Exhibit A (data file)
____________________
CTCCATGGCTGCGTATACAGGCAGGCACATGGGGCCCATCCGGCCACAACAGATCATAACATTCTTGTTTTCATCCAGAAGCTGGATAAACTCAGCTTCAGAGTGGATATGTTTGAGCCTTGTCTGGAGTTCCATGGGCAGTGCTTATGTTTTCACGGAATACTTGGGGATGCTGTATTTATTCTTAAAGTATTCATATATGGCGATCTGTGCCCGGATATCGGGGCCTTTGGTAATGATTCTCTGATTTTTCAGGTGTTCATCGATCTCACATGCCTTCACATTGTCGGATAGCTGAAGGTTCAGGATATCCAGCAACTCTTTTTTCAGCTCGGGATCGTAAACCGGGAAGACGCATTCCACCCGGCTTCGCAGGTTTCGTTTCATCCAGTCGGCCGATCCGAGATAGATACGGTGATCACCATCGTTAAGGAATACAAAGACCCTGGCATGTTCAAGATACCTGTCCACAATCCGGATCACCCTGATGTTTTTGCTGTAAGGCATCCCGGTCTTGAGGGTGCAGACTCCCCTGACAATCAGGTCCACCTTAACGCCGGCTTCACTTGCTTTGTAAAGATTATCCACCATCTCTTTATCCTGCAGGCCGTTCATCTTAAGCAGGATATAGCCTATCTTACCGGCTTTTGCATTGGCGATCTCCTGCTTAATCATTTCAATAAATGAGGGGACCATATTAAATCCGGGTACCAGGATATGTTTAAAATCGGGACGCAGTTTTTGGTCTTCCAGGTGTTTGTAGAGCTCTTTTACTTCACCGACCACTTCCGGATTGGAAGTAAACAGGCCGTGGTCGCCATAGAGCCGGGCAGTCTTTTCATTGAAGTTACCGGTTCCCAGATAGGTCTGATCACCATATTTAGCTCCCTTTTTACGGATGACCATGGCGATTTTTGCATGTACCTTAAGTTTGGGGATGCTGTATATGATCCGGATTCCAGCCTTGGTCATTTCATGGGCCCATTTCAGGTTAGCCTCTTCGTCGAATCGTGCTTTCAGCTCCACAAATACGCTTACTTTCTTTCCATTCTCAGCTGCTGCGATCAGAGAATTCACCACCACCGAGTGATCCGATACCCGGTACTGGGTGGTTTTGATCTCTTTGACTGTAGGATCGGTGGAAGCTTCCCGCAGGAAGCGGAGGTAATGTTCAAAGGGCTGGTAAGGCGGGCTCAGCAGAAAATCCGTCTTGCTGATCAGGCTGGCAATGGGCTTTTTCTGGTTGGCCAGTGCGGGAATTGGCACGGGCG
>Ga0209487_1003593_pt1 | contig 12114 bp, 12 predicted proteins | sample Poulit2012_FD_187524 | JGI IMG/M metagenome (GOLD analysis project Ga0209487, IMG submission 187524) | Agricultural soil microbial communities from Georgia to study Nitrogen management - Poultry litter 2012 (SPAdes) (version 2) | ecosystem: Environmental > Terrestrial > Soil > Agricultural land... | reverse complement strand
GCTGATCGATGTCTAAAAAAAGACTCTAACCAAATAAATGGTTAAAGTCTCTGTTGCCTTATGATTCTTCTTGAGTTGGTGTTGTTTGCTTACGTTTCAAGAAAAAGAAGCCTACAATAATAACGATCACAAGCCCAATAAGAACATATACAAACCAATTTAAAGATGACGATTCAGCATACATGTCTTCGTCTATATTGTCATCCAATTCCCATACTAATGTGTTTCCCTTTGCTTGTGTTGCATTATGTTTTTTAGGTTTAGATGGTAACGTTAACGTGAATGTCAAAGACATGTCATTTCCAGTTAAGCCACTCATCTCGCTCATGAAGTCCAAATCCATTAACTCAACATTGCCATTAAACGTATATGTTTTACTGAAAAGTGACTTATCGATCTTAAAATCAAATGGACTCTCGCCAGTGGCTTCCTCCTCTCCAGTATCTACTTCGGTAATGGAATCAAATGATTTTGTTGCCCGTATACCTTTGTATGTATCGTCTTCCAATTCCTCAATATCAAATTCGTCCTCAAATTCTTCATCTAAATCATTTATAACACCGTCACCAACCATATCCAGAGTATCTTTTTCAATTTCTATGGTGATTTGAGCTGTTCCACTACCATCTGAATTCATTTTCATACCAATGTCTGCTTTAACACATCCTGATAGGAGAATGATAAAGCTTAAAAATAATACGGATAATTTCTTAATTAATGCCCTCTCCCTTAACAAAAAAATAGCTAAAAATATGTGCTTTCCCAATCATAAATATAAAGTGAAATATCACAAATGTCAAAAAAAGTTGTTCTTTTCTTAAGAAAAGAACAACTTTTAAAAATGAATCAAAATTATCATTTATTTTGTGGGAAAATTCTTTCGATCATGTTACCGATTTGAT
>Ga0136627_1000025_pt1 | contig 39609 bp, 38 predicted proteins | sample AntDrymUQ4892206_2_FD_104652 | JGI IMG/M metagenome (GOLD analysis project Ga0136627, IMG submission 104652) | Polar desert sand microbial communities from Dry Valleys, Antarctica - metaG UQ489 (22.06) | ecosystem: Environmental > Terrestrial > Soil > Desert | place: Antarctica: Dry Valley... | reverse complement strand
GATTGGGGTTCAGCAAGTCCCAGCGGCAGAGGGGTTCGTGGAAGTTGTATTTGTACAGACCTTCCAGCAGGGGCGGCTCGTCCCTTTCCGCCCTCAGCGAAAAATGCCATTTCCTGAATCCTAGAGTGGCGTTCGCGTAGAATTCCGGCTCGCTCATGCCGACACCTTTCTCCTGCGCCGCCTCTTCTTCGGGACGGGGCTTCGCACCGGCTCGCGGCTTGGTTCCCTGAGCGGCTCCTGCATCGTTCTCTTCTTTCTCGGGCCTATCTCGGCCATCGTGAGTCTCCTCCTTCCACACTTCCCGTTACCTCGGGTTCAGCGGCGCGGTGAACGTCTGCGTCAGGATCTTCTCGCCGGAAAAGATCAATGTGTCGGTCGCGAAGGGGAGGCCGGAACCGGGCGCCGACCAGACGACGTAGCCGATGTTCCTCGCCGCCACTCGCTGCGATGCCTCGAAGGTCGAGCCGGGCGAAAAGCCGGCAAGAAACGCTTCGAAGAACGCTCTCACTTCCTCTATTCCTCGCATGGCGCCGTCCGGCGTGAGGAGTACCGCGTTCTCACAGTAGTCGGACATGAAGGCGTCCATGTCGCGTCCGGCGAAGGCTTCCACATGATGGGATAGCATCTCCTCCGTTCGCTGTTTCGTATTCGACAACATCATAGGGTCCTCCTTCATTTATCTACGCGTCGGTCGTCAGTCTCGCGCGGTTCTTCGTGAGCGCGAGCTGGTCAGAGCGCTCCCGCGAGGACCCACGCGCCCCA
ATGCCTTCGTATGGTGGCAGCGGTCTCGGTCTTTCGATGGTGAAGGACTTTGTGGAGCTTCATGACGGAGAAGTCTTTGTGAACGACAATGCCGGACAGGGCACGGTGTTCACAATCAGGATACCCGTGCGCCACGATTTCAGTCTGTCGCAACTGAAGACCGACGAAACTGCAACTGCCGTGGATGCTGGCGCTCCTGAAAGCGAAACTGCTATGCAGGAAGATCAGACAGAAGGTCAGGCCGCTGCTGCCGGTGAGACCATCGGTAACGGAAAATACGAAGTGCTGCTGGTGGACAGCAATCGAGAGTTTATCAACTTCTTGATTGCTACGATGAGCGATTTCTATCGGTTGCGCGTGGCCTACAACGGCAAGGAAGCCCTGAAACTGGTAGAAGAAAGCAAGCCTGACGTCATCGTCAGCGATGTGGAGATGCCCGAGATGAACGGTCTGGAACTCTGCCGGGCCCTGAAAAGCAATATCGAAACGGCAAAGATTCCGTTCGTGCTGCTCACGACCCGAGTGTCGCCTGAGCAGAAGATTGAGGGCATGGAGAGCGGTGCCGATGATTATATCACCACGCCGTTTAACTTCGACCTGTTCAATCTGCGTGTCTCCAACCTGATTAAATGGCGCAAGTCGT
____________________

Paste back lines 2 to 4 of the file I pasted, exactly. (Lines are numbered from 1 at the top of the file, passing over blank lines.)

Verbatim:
>Ga0209487_1003593_pt1 | contig 12114 bp, 12 predicted proteins | sample Poulit2012_FD_187524 | JGI IMG/M metagenome (GOLD analysis project Ga0209487, IMG submission 187524) | Agricultural soil microbial communities from Georgia to study Nitrogen management - Poultry litter 2012 (SPAdes) (version 2) | ecosystem: Environmental > Terrestrial > Soil > Agricultural land... | reverse complement strand
GCTGATCGATGTCTAAAAAAAGACTCTAACCAAATAAATGGTTAAAGTCTCTGTTGCCTTATGATTCTTCTTGAGTTGGTGTTGTTTGCTTACGTTTCAAGAAAAAGAAGCCTACAATAATAACGATCACAAGCCCAATAAGAACATATACAAACCAATTTAAAGATGACGATTCAGCATACATGTCTTCGTCTATATTGTCATCCAATTCCCATACTAATGTGTTTCCCTTTGCTTGTGTTGCATTATGTTTTTTAGGTTTAGATGGTAACGTTAACGTGAATGTCAAAGACATGTCATTTCCAGTTAAGCCACTCATCTCGCTCATGAAGTCCAAATCCATTAACTCAACATTGCCATTAAACGTATATGTTTTACTGAAAAGTGACTTATCGATCTTAAAATCAAATGGACTCTCGCCAGTGGCTTCCTCCTCTCCAGTATCTACTTCGGTAATGGAATCAAATGATTTTGTTGCCCGTATACCTTTGTATGTATCGTCTTCCAATTCCTCAATATCAAATTCGTCCTCAAATTCTTCATCTAAATCATTTATAACACCGTCACCAACCATATCCAGAGTATCTTTTTCAATTTCTATGGTGATTTGAGCTGTTCCACTACCATCTGAATTCATTTTCATACCAATGTCTGCTTTAACACATCCTGATAGGAGAATGATAAAGCTTAAAAATAATACGGATAATTTCTTAATTAATGCCCTCTCCCTTAACAAAAAAATAGCTAAAAATATGTGCTTTCCCAATCATAAATATAAAGTGAAATATCACAAATGTCAAAAAAAGTTGTTCTTTTCTTAAGAAAAGAACAACTTTTAAAAATGAATCAAAATTATCATTTATTTTGTGGGAAAATTCTTTCGATCATGTTACCGATTTGAT
>Ga0136627_1000025_pt1 | contig 39609 bp, 38 predicted proteins | sample AntDrymUQ4892206_2_FD_104652 | JGI IMG/M metagenome (GOLD analysis project Ga0136627, IMG submission 104652) | Polar desert sand microbial communities from Dry Valleys, Antarctica - metaG UQ489 (22.06) | ecosystem: Environmental > Terrestrial > Soil > Desert | place: Antarctica: Dry Valley... | reverse complement strand